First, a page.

Cheaper homes on the cards?

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PropertyGuru Outlook 2016 Forum: (from left) Sheldon Fernandez, Country Manager, PropertyGuru Malaysia, Milan Doshi (Wealth Mastery Academy), Datuk Seri Dr Vincent Tiew, K K Chua (Armani Media), Siva Shankar, Gary Chua (Smart Financing) and Dr Daniele Gambero (REI International).  PropertyGuru Outlook 2016 Forum: (from left) Sheldon Fernandez, Country Manager, PropertyGuru Malaysia, Milan Doshi (Wealth Mastery Academy), Datuk Seri Dr Vincent Tiew, K K Chua (Armani Media), Siva Shankar, Gary Chua (Smart Financing) and Dr Daniele Gambero (REI International).

For most of us, a house is probably one of the most expensive purchases we will make in our lifetime. With property prices in urban areas climbing steadily over the past two decades, it’s no wonder knowing when to buy can make a huge difference in terms of its impact on your pocketbook.

The good news is those who are on the hunt for a roof over their heads – whether it is to buy or rent – can expect to pay less next year, as the property sector continues its downturn in 2016.

This, in a nutshell, is the consensus of industry players who presented a rather bleak outlook for property sector for 2016 at PropertyGuru’s Property Outlook Forum held in Kuala Lumpur on 14 Dec. They are predicting a fall in prices as well as in the volume of transactions.

The downward trend in this sector, however, has a silver lining for those looking to buy. With speculators removed, they say the market will be driven by genuine demand and realistic prices. Next year will be a buyers and renters market with plenty of opportunities to pick up a good deal or two.

Cheaper rental

According to Siva Shankar, Chief Executive Officer of property agents PPC International Sdn Bhd, Malaysians who are looking to rent houses can expect cheaper prices in 2016 due to financially-squeezed property investors competing for extra income to repay their housing loans.

“I think next year, we are going to see rental dropping straight down as landlords compete with each other to rent out their properties to get a little bit of income to subsidise their mortgages,” said Siva, who was a panellist at the forum.

He predicted that these property speculators will fight “tooth and nail” to keep their properties and avoid defaulting on their loans, resulting in competitive rental rates.

Downward trend

In its Outlook report, the PropertyGuru portal said that the downward trend for the sector which started in 2015 is expected to continue for the first half of next year, before stabilising, thereby setting the stage for recovery in 2017-2018.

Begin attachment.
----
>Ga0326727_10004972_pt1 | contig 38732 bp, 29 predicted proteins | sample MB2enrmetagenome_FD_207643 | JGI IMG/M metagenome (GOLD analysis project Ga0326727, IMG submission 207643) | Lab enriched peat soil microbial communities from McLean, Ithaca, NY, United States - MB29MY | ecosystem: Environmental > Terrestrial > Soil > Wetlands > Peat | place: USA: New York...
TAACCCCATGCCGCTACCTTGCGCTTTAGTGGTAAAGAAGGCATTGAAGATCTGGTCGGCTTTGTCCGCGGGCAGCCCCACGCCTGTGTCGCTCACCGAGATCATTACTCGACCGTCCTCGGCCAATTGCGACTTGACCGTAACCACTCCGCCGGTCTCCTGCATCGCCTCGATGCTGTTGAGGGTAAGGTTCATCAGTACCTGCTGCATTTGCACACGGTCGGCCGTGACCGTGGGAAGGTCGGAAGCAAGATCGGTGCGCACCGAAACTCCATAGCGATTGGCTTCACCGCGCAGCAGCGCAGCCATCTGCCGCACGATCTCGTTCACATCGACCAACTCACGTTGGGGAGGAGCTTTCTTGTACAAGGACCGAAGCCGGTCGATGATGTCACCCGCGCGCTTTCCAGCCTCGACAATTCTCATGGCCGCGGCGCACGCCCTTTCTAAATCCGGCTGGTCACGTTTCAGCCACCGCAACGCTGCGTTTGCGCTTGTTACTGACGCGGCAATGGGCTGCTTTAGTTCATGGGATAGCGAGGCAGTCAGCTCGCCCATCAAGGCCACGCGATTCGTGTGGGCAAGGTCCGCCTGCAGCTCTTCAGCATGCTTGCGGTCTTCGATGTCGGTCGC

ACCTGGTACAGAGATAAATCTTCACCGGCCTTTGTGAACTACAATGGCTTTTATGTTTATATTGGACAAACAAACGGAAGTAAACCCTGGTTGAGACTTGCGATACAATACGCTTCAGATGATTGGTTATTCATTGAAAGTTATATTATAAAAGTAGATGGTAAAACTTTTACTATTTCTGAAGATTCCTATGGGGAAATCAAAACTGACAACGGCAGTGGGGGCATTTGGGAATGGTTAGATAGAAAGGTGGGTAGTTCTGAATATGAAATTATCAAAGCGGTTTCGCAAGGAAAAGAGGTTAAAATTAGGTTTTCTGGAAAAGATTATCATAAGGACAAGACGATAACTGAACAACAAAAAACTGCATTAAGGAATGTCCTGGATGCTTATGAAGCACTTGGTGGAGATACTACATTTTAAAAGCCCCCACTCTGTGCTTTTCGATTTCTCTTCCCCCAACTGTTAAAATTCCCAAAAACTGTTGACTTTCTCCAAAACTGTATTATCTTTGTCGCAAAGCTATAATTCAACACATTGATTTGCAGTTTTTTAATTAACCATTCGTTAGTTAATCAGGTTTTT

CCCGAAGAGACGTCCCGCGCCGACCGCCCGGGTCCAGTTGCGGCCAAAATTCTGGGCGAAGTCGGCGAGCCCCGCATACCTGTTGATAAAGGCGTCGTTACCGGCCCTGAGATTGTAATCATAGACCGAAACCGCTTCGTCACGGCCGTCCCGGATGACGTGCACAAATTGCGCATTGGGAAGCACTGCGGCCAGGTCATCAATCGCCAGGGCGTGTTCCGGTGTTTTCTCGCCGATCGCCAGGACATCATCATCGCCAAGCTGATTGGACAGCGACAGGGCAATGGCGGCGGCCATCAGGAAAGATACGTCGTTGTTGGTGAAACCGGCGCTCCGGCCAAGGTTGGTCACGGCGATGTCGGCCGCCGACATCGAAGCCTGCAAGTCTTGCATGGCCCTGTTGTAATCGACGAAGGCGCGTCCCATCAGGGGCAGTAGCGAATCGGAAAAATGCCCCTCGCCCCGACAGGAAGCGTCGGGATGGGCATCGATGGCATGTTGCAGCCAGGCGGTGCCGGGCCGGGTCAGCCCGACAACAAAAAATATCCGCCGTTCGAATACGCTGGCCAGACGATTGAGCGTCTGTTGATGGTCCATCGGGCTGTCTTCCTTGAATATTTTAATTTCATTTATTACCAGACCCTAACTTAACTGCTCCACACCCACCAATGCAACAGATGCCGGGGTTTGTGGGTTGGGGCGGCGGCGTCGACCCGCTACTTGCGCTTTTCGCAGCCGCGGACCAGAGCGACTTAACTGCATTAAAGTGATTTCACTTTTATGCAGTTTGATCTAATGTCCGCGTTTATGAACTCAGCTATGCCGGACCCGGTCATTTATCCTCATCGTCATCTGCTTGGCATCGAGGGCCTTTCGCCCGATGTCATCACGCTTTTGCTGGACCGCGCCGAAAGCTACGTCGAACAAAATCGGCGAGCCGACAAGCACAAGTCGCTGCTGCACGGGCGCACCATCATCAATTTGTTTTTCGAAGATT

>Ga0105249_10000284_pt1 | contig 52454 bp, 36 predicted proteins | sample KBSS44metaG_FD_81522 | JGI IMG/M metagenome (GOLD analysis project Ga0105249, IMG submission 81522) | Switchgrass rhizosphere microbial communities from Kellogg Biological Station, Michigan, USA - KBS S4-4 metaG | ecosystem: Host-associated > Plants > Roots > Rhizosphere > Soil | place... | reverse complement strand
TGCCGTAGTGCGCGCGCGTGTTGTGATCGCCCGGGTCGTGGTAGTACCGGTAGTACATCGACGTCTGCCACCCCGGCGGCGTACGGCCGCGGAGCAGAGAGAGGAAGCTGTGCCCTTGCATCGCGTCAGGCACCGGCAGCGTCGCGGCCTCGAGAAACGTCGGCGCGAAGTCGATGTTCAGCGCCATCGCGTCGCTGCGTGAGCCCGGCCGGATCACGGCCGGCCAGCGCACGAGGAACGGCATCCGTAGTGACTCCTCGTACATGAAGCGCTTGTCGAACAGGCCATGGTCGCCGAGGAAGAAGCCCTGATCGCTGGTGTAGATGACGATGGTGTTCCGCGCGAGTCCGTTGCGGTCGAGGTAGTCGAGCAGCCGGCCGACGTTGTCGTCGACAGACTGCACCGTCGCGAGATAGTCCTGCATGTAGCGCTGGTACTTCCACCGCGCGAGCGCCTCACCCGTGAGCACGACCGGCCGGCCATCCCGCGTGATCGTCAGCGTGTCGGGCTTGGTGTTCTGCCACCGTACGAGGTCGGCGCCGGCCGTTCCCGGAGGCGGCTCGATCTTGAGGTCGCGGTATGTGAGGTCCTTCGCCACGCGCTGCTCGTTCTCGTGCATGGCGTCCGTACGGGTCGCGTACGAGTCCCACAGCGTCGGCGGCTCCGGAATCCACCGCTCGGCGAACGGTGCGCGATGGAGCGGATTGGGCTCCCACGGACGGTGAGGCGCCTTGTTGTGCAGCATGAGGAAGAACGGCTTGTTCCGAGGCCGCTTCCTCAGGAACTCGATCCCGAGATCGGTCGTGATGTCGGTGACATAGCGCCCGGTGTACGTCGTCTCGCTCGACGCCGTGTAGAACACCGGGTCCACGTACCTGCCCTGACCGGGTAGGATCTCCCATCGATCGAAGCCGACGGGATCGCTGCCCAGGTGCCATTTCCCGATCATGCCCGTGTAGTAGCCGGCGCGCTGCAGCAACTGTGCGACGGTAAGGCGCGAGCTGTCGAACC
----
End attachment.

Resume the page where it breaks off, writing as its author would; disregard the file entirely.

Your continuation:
The report also stated that in 2015, out of the 10,877 units launched, only 40% or 4,373 units were sold. A large number of unsold units were properties ranging in the RM500,000 to RM1 million range, mostly located in Penang, Greater Kuala Lumpur  and Johor Bahru.

The high number of loan rejections, which has increased by 35% – mostly for properties in the range of RM250,000 to RM500,000 – also contributed to the units going unsold. Buyers can expect the banks to continue tightening financing conditions.

The current oversupply is expected to get worse as a fresh supply of completed development projects enter the market, coupled with weak investor sentiment that stands at 54%, stated the report. Nevertheless, there will be certain properties in prime areas, such as those located near MRT stations, which will buck the trend and continue to appreciate.

The market is expected to correct by 3%-4%; however, experts caution that this does not mean prices will come down significantly as there are many other factors driving property prices. These include land scarcity, public sentiment, construction and compliance costs and the rising cost of living that continues to put pressure on prices.

The rise in costs as well as efforts to keep prices within an affordable range would also see developers building smaller units, ranging from 450 to 850 sq ft, in the city centre and other urban centres.

Buyers, however, can expect plenty of incentives, rebates, freebies and goodies, including full or partial furnishings, guaranteed rental schemes and discounts as enticement to purchase.

Surge in 2019

According to Siva, there is little reason to panic over the property downtrend, which he described as being cyclical in nature. He predicted that the downtrend would be followed by a surge in 2019.

“I think we will start to see a little bit of activity coming back into the market in 2017 and 2018, cautiously at first due to the general elections due to held around that time.

“But once the elections are done and dusted, barring any unfortunate set of circumstances, I believe in 2019 we will see the market surging forward again. The psychological year of 2020 will probably be the next high,” he said.